“Students wanted to know up-to-date information regarding how easily the diseases could be disseminated by terrorists to the general population,” added the teacher of 26 years. “Students were interested in knowing the symptoms, diagnosis, treatment, and survival rates. They also wanted to know about other forms of bioterrorism.”
Paula Henderson, a biology teacher at Newark High School in Newark, Del., agreed that it is critical to give students accurate and timely facts. “I think it is important that students understand the basics of issues where biology makes the news so that they are able to listen to material being presented and pick out the important points,” she said. “They also need to be able to recognize when something is being exaggerated by the media for the sake of a story.”
Peter Sandman, a risk communication consultant in Princeton, N.J., who advises the U.S. Centers for Disease Control and Prevention (CDC) on bioterrorism crisis communications, noted that – for adults or children – the emotional reaction to unlikely but appalling threats is complex. According to Sandman, authorities tend to focus on the “hazard ” – how likely a risk is to do actual harm. The public, however, zeroes in at a level of “outrage,” a combination of fear, anger, and uncertainty. Outrage depends not on statistical risk, but on factors such as whether people have any choice about being put in danger, whether they can take any active steps to limit the threat, and how familiar the risk is to them. For this reason, experts’ perceptions of hazard and the public’s degree of outrage often fail to align – which will be no surprise to anyone who has tried to teach teenagers about the health risks of smoking.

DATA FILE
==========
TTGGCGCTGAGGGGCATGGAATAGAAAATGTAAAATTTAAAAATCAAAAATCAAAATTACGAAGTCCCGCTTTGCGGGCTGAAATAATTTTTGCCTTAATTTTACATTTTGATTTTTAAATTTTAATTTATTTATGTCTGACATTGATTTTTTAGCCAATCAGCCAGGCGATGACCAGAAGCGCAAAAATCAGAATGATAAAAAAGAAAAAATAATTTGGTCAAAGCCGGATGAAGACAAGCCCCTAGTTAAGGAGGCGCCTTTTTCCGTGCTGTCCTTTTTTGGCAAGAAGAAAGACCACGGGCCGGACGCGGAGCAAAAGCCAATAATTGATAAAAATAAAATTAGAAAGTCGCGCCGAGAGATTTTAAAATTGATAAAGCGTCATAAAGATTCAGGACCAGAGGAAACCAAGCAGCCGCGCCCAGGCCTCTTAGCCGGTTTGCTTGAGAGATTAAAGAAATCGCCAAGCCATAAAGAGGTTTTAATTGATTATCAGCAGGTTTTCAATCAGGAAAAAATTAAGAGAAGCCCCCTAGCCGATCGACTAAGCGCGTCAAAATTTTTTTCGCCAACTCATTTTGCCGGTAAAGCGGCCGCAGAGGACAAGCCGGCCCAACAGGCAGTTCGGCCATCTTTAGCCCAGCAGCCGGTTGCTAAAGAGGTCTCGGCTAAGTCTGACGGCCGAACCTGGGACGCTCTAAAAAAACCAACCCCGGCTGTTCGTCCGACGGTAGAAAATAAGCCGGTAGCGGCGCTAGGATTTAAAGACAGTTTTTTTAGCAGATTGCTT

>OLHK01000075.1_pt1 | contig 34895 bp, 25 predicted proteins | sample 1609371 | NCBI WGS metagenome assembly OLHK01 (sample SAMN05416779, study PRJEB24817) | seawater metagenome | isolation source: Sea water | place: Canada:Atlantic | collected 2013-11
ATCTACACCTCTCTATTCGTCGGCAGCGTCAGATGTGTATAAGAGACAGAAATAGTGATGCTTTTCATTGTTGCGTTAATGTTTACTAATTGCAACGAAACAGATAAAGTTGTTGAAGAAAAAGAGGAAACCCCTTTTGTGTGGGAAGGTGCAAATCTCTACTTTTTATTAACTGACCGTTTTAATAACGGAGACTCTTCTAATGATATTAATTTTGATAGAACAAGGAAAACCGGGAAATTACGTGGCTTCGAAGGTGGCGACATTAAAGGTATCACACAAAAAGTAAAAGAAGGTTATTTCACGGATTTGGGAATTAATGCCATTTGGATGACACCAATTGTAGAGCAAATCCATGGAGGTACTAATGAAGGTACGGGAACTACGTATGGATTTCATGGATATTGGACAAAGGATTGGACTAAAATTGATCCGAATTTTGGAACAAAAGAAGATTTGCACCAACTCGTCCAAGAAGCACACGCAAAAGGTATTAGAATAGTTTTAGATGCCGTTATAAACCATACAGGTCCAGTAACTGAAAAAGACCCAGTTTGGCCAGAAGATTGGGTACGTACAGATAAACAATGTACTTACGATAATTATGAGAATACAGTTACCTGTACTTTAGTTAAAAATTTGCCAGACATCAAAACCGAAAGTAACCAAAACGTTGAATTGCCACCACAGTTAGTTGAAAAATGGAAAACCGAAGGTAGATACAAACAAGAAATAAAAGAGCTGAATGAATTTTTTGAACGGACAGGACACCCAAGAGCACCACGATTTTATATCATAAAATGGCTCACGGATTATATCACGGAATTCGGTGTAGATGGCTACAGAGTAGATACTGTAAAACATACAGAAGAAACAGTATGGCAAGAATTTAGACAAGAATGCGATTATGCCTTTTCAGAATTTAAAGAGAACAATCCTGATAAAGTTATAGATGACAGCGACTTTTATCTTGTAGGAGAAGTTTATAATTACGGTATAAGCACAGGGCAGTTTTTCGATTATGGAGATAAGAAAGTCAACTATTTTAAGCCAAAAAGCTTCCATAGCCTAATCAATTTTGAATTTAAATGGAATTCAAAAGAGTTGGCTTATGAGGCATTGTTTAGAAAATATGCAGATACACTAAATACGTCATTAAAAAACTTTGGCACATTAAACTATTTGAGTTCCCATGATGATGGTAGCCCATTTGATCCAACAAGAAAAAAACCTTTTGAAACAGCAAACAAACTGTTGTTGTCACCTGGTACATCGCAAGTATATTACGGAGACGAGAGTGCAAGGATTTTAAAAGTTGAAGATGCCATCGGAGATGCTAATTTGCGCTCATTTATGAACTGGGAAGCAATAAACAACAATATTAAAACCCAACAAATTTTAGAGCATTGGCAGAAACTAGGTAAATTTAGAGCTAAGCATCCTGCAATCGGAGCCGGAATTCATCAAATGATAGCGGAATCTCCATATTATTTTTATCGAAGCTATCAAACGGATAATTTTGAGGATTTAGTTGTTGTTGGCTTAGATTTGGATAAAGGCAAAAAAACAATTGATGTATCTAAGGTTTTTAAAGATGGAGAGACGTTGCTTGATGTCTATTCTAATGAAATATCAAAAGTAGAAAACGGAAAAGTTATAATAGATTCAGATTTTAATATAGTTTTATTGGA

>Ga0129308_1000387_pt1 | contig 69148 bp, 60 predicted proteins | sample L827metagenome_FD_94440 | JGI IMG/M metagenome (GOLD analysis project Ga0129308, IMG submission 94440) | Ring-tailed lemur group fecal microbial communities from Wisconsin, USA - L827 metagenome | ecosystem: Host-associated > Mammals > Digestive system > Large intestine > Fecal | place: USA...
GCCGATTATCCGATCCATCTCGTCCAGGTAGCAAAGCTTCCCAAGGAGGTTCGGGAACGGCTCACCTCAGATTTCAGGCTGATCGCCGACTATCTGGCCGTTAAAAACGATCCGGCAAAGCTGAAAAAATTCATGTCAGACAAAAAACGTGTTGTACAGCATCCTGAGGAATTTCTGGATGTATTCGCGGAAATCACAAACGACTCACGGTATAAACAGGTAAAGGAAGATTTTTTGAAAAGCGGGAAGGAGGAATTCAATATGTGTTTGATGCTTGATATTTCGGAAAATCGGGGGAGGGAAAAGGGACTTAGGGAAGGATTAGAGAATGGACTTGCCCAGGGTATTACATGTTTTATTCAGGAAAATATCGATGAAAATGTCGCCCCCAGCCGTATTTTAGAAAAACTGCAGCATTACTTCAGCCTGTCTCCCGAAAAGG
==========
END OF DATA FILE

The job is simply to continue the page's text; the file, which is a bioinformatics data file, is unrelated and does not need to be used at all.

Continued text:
What makes communicating about unconventional terrorism unusual is that until an incident happens, outrage hardly exists. But after an event, outrage is sure to be universal and extraordinarily high, whether the hazard is real or imagined. And, noted Sandman, the fear will not necessarily be for personal safety. People also will dread having to watch more death and destruction of their fellow citizens on TV.
Teachers can best deal with outraged and curious students by understanding what Sandman calls “the seesaw of risk communication.” In general, he said, if a communicator focuses on one aspect of a crisis – say, how that threat is statistically very small – the public will focus on the opposite – say, how outraged it feels to be in any danger at all.